Making Sense of Studies That Claim Benefits of Frenotomy in the Absence of Classic Tongue-Tie
By performing an in-depth analysis of one high profile example, this article aims to help breastfeeding support professionals understand the methodological flaws that characterize recent studies claiming to show the efficacy of frenotomy for the diagnoses of posterior tongue-tie and upper lip-tie. The example study does not address definitional confusion or control for the effects of the passage of time. It does not consider the effects of caring attention, validation, and lactation consultant support. It also does not consider the extensive research over the past three decades that has established that reflux in the first 6 months of life is benign, even though increased reflux frequency may correlate with unsettled infant behavior. The study authors relied on the hypothesis that reflux is caused by excessive air swallowing in infants with poor latch due to posterior tongue-tie and upper lip-tie, which lacks credible physiological mechanisms or supporting evidence. The authors’ claim that conducting a randomized controlled trial to investigate the efficacy of frenotomy would be unethical contradicts the basic principles of good science. This article argues that our breastfeeding women and their babies deserve the most rigorous scientific methods available, and acknowledgment of the biases inherent in less rigorous research, if we are to make appropriate decisions concerning intervention with frenotomy and to prevent unnecessary oral surgery.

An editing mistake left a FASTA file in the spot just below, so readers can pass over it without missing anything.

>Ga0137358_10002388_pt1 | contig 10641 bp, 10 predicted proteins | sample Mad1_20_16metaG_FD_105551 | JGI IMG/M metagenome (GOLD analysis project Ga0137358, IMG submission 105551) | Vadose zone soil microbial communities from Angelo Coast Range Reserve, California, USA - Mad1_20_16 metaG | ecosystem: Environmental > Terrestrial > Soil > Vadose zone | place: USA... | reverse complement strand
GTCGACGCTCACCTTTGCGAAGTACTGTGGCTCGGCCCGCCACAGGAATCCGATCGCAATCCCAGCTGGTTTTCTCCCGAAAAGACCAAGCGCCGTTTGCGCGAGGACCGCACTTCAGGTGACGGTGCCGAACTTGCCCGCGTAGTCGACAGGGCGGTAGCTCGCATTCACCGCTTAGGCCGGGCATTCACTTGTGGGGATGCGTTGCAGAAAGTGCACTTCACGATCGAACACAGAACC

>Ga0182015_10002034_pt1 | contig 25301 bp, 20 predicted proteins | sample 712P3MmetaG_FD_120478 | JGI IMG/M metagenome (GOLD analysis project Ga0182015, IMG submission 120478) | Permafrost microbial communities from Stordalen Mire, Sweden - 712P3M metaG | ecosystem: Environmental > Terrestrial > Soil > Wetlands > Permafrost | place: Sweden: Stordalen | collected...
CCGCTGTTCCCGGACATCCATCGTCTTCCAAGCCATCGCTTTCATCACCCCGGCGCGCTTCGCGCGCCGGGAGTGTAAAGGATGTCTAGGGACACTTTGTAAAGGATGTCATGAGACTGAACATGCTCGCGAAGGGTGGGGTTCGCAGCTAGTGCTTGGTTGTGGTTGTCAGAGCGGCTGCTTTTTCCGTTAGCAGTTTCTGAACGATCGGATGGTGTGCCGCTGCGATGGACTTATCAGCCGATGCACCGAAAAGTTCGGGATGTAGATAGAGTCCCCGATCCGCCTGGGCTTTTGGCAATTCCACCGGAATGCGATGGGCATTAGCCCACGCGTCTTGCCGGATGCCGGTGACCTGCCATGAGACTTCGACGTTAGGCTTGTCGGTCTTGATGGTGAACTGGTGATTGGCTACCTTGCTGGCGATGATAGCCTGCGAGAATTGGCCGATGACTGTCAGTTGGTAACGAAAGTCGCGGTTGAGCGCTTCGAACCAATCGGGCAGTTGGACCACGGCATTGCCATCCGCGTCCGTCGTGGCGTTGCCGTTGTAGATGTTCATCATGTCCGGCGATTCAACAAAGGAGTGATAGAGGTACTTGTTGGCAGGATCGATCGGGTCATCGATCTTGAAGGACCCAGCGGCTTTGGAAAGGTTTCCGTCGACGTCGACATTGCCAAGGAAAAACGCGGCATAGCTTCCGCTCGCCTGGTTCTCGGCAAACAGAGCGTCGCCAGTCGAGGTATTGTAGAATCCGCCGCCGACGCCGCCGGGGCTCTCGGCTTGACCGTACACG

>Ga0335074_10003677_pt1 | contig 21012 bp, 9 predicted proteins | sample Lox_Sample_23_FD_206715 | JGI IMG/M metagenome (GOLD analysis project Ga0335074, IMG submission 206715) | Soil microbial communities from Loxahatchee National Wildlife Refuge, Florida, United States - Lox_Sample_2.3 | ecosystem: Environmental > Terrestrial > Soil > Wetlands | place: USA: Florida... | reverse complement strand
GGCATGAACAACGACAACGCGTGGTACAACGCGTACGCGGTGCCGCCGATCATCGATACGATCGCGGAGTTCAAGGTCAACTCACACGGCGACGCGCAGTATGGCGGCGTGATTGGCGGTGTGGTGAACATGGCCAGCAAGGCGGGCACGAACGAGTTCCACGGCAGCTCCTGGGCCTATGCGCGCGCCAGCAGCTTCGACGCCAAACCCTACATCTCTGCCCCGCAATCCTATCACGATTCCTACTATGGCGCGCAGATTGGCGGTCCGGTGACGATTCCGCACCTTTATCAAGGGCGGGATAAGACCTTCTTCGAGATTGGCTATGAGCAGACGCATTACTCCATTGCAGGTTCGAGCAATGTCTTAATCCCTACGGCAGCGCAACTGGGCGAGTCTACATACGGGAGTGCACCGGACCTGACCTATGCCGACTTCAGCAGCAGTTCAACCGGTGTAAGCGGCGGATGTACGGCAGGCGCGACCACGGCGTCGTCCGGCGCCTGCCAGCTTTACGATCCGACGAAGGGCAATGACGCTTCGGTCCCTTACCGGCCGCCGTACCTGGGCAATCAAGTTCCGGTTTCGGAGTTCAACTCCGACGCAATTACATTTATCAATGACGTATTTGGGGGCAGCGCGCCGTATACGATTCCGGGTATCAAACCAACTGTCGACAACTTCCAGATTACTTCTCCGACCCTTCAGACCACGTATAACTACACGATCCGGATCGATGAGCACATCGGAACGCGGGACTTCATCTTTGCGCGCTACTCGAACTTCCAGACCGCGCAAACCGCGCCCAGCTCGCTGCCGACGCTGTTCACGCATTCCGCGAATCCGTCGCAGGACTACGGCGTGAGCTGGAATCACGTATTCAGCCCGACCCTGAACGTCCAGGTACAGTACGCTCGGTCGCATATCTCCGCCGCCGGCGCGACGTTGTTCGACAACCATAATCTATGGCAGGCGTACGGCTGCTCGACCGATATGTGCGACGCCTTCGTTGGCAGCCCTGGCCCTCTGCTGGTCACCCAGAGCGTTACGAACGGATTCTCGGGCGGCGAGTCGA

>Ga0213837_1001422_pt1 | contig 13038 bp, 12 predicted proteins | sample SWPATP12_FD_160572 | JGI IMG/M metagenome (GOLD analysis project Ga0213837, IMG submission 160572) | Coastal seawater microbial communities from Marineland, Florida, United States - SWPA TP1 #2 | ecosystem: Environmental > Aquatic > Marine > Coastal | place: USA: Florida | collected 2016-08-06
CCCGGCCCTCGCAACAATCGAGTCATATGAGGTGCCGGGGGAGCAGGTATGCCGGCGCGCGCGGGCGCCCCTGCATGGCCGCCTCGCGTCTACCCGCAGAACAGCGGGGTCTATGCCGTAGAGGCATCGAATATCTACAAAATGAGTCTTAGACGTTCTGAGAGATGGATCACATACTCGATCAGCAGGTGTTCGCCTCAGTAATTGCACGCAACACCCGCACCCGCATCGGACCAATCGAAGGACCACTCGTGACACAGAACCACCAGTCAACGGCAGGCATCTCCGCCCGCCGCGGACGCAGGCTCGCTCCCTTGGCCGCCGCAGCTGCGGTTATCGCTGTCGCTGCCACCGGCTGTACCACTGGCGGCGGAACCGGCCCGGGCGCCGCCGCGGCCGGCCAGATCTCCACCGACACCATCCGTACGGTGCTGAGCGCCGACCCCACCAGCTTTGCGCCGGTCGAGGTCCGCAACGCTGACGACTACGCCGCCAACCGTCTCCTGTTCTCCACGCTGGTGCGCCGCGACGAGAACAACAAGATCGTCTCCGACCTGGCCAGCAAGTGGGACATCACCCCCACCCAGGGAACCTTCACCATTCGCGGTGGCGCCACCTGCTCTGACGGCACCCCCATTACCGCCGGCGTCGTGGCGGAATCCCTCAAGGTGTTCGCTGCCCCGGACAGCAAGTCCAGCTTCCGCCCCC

Journal of Human Lactation
Nursing not elsewhere classified